Most residents and workers are vaccinated and COVID-19 rates in nursing homes have plummeted, so everything should be great, right? According to a recent article in StatNews, not quite.
In “As the Covid-19 crisis ebbs in the U.S., experts brace for some to experience psychological fallout,” author Andrew Joseph reports that it’s only after an initial emergency ends that people –— finally out of crisis mode — have time to consider the emotional impact of their experiences. In addition, healthcare workers, “who have been stretched to the limit for months at a time and exposed to so much suffering, all while fearing for their own safety” may be more prone to “burnout, substance misuse and PTSD.”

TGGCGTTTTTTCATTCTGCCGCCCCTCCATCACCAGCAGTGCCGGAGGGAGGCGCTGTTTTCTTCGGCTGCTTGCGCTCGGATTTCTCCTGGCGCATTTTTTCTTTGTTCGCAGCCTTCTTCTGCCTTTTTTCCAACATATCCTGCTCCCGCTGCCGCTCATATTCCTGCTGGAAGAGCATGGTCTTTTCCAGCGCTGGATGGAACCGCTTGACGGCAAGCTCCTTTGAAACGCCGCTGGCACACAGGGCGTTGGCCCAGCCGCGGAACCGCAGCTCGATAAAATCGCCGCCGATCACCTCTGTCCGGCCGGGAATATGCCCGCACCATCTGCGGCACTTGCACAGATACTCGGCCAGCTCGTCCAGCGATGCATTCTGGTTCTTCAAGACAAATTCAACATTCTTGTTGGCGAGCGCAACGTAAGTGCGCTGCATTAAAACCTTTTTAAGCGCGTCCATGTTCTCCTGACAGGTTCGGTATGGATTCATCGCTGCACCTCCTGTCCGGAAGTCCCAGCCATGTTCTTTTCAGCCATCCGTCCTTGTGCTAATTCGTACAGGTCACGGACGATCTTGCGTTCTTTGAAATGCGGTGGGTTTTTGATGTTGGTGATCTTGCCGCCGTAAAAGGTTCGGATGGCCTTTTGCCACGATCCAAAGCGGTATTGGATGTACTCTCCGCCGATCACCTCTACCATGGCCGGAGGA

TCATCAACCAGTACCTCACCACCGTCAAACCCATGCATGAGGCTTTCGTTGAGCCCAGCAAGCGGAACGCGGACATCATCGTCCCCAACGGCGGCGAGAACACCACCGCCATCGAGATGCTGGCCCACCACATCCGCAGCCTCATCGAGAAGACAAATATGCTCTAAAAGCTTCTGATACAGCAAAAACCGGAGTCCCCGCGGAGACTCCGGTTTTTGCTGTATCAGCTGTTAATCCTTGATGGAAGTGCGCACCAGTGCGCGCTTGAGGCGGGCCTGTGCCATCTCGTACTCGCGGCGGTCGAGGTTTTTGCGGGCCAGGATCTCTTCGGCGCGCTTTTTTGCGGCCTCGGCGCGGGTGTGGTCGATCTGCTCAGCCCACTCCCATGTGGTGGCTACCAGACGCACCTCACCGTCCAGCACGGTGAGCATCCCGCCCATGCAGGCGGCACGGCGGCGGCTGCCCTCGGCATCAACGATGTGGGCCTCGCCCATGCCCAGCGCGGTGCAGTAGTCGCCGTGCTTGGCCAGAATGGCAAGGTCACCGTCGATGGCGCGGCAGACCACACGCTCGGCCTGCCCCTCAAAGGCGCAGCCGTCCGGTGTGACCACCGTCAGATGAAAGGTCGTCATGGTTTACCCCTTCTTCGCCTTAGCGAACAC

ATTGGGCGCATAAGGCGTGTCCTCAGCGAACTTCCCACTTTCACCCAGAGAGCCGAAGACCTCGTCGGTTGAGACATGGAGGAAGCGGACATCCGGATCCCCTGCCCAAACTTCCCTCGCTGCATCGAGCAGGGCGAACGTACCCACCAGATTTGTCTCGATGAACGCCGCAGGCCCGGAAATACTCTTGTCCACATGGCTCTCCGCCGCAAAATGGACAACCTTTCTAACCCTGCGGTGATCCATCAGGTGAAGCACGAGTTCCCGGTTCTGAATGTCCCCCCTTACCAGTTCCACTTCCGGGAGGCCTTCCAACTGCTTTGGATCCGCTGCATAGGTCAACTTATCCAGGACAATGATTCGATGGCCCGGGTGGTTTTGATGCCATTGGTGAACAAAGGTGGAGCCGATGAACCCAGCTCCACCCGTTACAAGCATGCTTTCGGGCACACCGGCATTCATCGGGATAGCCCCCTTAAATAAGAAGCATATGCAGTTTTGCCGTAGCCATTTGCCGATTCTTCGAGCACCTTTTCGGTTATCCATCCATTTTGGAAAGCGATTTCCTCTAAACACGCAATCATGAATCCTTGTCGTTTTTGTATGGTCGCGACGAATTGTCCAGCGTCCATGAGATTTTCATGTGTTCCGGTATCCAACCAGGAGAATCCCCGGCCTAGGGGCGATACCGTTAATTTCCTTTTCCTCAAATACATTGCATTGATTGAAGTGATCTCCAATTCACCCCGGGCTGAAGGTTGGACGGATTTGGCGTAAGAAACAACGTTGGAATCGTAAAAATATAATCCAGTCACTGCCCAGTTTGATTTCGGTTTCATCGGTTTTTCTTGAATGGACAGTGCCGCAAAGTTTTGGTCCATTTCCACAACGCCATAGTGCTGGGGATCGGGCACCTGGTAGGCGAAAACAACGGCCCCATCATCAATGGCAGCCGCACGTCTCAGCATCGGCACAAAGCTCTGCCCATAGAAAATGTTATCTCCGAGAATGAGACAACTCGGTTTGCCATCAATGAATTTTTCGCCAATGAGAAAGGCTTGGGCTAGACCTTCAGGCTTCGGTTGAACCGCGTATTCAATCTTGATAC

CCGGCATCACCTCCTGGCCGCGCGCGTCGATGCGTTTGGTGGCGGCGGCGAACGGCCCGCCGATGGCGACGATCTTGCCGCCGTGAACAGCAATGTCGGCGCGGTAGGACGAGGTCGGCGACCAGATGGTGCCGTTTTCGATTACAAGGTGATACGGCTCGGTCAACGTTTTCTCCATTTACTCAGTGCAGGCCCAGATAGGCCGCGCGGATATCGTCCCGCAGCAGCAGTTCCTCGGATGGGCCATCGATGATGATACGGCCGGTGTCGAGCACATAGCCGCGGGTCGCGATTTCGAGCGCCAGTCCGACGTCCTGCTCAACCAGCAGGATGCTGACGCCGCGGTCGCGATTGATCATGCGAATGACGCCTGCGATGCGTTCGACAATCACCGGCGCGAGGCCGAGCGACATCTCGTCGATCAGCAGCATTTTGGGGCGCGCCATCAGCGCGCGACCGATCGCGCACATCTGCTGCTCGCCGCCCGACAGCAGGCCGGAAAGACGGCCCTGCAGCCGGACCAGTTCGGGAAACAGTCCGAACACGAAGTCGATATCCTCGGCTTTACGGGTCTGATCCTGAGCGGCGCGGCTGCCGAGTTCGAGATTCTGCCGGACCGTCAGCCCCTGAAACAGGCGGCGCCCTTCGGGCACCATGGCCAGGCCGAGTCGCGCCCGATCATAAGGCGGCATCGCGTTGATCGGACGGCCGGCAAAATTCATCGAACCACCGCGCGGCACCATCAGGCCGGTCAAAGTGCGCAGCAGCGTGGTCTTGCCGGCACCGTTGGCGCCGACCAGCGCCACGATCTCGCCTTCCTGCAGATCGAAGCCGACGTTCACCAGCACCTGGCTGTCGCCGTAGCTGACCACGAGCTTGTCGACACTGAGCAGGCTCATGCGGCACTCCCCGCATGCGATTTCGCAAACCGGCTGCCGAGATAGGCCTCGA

With that in mind, here are some suggestions for lessening late-pandemic burnout in staff:
- Maintain mental health supports and programming: Organizations might have stepped up emotional support for workers during the height of the pandemic, but staff may need services just as much after the crisis abates. Rather than discontinuing assistance, reassess the needs of your team and adjust your offerings.
- Monitor overtime: With all the bad news about nursing homes, there’s probably not a line of new workers knocking at the door. Short-staffing can lead to great pressure on current employees to fill open shifts by working doubles or staying late. Be mindful that the kind of people drawn to work in nursing homes — compassionate caregivers — are also the kind of people who have difficulty saying “no.” They’ll take on shifts when they should be taking care of themselves. Keep track of overtime hours and emotional states and pull back rather than push for overtime from someone who’s overdoing it.